Thursday, June 28, 2012


Starting July 1, 2012, the amount of money available for retraining costs will increase from $15,713.49 to $17,599.11.  This applies to any plan approved on or after July 1, 2012.  This increase is the result of an annual adjustment due to rising tuition costs.  The injured worker still has up to two years for retraining.

Prior to 2008, injured workers had up to one year and $4,000 for retraining purposes. Fortunately, the Legislature passed laws increasing this amount to two years and originally $12,000 for retraining purposes, along with yearly adjustments to reflect rising tuition rates. Unfortunately, these laws have a "sunset provision" and will end June 30, 2013, unless legislation extends the "sunset" date or makes them permanent.  Otherwise, it is back to one year and $4,000.

Dane D. Ostrander, Attorney at Law
Williams, Wyckoff & Ostrander, PLLC

Thursday, June 21, 2012


Recently, I attended a daylong seminar on Workers Compensation. One of the speakers was a Vocational Rehabilitation Counselor (VRC).  She had conducted an informal survey of other VRCs about what they do when there is "conflicting medical information."  Frequently, there are disagreements between the attending physician and the Department’s  so-called Independent Medical Examiners (IMEs) regarding an injured worker’s work restrictions and treatment plans.

Wednesday, June 20, 2012


There are two very interesting judicial races that will be on the ballot in our area.  Two of the candidates are my son and son-in-law, respectively.

My son, Brendan Williams, is running for the Court of Appeals Position Number 2.  Division 2 is a Court of Appeals which hears appeals from lower courts in Grays Harbor, Mason, Thurston, Kitsap and Jefferson counties.  Brendan is a former three term State Representative from the Olympia area, and is currently a Deputy Insurance Commissioner.  He previously clerked for retired Chief Justice Gary Alexander on the Washington State Supreme Court.  Brendan has a Master's degree in Criminal Justice, has authored three law review articles in criminal law, and while a legislator served on the House Judiciary and Criminal Justice committees.  Brendan lives in Olympia with his wife Nicole and my 9 year old grandson, Blake.  I urge you to support and vote for Brendan.  Please visit Brendan’s website at:

My son-in-law, Jim Johnson, is running for Thurston County Superior Court Position Number 2.  He is a lawyer who is currently an Assistant Attorney General representing the Department of Labor and Industries.  Over many years, I have had a chance to litigate cases against him (not since he married my daughter) and I have found him to be extremely intelligent, a talented attorney, and a pleasure to work with.  Jim has worked and lived in Olympia for many years, raising his children and my grandchildren here.  Curiously, one of his opponents, Christine Schaller, lives in and is registered to vote in Pierce County.  Jim graduated from the University of Michigan Law School with high honors in 1991.  He is on the Executive Board of the Government Lawyers Bar Association, and serves on the Board of Directors of South Sound Parent to Parent, a local non-profit that helps families with children with special needs get the services to which they are entitled.  Jim is a great guy and a valuable member of the community here in Olympia, and I urge you to vote for him for Thurston County Position Number 2.   Please visit Jim’s website at:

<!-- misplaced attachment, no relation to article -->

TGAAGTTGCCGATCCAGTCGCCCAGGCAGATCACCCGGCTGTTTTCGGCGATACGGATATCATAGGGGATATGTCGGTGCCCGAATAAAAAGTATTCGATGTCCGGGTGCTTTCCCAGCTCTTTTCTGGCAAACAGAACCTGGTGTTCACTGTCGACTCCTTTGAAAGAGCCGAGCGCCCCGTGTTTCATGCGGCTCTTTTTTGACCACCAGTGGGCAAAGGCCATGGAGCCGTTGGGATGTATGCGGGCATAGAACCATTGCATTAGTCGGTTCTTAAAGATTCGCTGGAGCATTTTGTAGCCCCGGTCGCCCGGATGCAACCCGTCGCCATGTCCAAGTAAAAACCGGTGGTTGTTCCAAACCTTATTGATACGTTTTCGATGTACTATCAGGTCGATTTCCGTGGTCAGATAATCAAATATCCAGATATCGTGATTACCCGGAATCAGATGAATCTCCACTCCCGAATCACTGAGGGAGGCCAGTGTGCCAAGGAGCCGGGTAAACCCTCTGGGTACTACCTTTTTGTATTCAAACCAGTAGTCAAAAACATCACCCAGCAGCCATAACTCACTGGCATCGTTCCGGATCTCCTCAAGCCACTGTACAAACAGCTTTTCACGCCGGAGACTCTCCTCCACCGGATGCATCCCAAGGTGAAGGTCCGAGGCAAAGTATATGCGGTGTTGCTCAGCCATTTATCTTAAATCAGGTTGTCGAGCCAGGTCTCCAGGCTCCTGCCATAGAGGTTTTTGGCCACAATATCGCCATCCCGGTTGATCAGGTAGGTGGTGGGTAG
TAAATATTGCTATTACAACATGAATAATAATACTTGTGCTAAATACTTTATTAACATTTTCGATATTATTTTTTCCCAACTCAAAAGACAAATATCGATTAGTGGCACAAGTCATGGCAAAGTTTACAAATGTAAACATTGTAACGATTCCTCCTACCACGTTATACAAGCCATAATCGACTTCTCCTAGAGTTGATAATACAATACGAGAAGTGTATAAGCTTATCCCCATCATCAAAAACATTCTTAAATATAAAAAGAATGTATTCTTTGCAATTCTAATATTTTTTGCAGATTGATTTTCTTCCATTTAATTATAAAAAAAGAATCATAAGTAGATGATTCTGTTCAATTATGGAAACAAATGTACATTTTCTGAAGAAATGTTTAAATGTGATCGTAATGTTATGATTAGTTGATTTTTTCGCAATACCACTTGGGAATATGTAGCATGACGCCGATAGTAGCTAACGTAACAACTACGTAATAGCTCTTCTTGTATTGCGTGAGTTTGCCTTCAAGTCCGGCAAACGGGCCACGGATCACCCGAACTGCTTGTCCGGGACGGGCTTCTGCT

Wayne Williams, Attorney at Law
Williams, Wyckoff & Ostrander, PLLC

Thursday, June 7, 2012


Medical providers frequently send patients, particularly those who have been out of work for a while, to work conditioning and hardening to prepare them for returning to work or retraining. Work conditioning and hardening are performed in succession and are designed to meet a specific return to work or retraining goal. Usually an injured worker starts with work conditioning for 2 hours a day, 3 days a week, progressing to 5 days a week, over a 4 week period. Hours, days and weeks may vary.

Work conditioning involves intense exercises designed to increase strength, flexibility, coordination and conditioning to help prepare an injured worker for certain job duties.


Physical Capacity Evaluations (PCEs)* are scientifically designed to determine an injured worker’s physical limitations. PCEs typically last 3 to 6 hours over a 1 or 2 day period. Generally, they include a series of tests involving lifting, carrying, sitting, standing, walking, and material handling. The end result is a comprehensive report providing a very detailed analysis of physical abilities over a 40 hour work week. These reports are very important since they are used to determine ability to work for time loss, pension, return to work and retraining purposes.

Wednesday, June 6, 2012



How to file a complaint against an Independent Medical Examiner (IME):

The Department’s website states “IMEs should provide unbiased, accurate and comprehensive information and be carried out with dignity and respect for the worker.” Unfortunately, many IME providers have not read the Department’s website.

I frequently review the Department’s files on IMEs and I am always surprised how few complaints are filed, particularly for some of the more notorious IMEs.